This blog post was written in concert with my colleague Valerie King, Content Writer, Marketing & Industry Engagement, Gongos, Inc.
Years ago, a colleague worked for a company whose customer base was largely made up of senior citizens. They would frequently call the customer service center, and the company noticed a puzzling pattern—often, customers didn’t seem to have any true product-based assistance needs. So, what did they really want?
Over time, what was happening became clear: these customers weren’t calling to obtain assistance, they were calling simply to have someone to talk to. They were lonely.
Acknowledging this, the company took measures to evolve its approaches to customer service. Call representatives were still trained on how to be most efficient in everyday transactions, but in these instances, they were encouraged to focus on customers’ ongoing issue—their loneliness. It meant providing a true human-to-human experience—even if it took an hour.
But this is not just a story about the elderly. The generation set to take over in spending power by 2020—millennials—is actually one of the loneliest. Seemingly, this paradox has nothing to do with brands—but empathic brands are distinguishing themselves by becoming facilitators of relationships with their customers.
Why connection matters to businesses
Long before a mysterious virus entered our lives, we were in the midst of a more hidden, but still ominous epidemic of loneliness. It has been growing for generations, and today, exacerbated by lockdowns and social distancing, loneliness has exploded in scope: nearly half of us say we’re lonelier than ever before.
Scientists who study human behavior have long known the high costs of loneliness. It can have the same long-term physical outcomes on health as smoking regularly, it weakens the immune system, and can be linked to heart disease and stroke. Loneliness changes how and why people make decisions, potentially inducing a spiral of negative emotions.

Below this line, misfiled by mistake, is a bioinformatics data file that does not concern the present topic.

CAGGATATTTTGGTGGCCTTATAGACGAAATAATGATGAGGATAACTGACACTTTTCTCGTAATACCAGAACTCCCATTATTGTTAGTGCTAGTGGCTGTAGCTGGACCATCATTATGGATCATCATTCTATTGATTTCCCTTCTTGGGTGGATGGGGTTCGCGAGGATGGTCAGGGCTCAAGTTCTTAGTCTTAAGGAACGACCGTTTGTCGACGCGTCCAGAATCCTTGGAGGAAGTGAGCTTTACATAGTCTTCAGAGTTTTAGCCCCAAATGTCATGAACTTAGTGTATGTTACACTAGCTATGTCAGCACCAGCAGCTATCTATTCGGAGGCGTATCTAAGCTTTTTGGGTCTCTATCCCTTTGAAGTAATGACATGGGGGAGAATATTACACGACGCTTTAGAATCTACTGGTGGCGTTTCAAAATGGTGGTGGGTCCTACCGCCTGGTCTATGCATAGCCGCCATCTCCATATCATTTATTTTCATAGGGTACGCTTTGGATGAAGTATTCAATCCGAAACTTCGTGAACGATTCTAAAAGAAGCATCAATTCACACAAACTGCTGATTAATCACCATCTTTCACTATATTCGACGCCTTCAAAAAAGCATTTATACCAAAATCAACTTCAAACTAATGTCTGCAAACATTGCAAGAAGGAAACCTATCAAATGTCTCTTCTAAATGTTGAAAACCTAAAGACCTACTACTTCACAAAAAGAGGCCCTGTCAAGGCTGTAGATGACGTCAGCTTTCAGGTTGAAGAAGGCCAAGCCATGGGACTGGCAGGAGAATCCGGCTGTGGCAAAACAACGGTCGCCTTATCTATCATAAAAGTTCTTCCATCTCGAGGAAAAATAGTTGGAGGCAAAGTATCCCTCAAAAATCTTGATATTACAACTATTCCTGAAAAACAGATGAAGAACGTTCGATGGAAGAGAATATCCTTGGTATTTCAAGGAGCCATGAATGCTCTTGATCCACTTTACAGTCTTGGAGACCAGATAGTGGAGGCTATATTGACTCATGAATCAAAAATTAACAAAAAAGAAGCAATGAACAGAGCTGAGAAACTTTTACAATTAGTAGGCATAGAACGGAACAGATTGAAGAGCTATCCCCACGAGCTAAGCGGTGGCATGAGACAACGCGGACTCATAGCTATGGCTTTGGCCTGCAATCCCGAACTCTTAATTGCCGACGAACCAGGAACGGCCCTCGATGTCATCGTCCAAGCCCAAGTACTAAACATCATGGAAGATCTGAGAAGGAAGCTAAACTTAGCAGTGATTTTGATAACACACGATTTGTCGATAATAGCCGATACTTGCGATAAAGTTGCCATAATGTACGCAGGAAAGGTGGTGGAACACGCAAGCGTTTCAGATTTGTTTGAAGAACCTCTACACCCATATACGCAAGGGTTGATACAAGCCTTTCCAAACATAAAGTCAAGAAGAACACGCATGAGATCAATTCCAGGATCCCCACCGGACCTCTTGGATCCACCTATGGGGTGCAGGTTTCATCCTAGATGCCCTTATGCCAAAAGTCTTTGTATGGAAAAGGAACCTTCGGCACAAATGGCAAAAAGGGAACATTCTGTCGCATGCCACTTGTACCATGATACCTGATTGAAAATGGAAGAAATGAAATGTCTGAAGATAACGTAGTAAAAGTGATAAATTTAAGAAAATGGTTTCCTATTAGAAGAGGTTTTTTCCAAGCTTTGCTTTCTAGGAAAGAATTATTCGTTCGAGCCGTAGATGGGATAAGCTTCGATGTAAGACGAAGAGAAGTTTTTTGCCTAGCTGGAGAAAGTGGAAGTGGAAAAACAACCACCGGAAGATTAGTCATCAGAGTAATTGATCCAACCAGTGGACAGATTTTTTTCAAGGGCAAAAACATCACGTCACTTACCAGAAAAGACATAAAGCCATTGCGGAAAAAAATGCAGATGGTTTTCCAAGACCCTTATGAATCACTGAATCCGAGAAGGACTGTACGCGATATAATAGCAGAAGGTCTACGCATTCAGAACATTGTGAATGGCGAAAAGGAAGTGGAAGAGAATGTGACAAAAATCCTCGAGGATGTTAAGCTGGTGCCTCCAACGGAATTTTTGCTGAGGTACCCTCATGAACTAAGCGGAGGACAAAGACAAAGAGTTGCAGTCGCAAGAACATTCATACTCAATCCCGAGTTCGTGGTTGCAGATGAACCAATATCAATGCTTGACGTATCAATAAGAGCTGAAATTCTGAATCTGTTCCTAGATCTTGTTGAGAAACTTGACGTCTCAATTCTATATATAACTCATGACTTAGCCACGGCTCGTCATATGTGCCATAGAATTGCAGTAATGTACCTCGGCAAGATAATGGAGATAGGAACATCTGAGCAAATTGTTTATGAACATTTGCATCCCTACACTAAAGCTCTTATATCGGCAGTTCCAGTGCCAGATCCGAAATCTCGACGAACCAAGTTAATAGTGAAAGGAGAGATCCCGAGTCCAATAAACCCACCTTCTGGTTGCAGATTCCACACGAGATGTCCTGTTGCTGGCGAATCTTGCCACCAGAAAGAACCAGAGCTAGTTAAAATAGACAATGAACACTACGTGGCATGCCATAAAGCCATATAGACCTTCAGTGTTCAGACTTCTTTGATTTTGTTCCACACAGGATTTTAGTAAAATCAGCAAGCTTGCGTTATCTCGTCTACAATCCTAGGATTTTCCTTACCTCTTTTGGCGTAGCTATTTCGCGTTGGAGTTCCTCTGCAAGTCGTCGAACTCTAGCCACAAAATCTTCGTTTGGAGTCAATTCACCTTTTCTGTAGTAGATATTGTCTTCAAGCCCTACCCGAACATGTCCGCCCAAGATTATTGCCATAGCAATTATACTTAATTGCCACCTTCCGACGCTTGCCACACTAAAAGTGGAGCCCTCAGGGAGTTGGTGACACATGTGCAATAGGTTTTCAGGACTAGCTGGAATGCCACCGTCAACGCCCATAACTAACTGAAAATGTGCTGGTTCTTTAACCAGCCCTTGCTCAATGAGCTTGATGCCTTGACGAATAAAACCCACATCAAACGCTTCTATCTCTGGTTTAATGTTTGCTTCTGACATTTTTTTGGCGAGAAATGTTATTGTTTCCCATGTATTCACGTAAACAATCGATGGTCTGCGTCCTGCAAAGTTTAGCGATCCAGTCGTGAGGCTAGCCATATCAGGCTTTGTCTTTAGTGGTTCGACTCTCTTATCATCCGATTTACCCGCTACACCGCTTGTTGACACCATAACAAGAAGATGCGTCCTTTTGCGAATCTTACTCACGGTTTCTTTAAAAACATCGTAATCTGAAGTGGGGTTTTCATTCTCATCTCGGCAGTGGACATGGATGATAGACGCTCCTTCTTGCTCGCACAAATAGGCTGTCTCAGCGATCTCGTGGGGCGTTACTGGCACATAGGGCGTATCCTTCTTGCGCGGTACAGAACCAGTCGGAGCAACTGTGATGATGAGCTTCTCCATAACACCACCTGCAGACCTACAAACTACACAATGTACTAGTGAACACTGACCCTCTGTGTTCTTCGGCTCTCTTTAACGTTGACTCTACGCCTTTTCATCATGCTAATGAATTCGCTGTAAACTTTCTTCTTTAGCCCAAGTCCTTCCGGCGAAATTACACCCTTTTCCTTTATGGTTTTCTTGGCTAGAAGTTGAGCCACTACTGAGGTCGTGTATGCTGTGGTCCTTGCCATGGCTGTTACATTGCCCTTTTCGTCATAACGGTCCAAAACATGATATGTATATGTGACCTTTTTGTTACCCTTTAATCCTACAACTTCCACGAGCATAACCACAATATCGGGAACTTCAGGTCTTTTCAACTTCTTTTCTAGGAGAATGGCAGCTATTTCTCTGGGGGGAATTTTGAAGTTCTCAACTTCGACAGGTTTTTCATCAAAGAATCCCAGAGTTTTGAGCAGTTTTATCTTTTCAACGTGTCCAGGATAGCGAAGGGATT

Businesses must recognize that loneliness is a central part of their customers’—and employees’—lives, and that finding human ways to connect is imperative. From an ethical standpoint, helping bridge the gap between isolation and belonging is an act of humanity. It tackles a widespread sense of hardship at a time when more than half of consumers expect brands to act socially responsibly. As for the business case, companies that genuinely connect do better. In fact, consumers are 57 percent more likely to develop loyalty toward brands that demonstrate human connection.
People are keeping a close eye on who is offering empathetic, meaningful solutions—and who’s just acting the part. The companies that put people before profits and form reciprocal relationships are the ones that will come out of this critical moment ahead. Those that do the opposite stand to lose the trust of most (71 percent) forever. Below, we’ve highlighted three ways to cultivate genuine engagement that nourishes people’s growing need for truer connection.
Building reciprocal human connections
How do businesses build meaningful human connections? By enabling employees to do the right thing—solving instead of selling, as Edelman puts it—even if that means upending business as usual, or taking approaches that at first seem counterintuitive or inefficient.
Connect in meaningful ways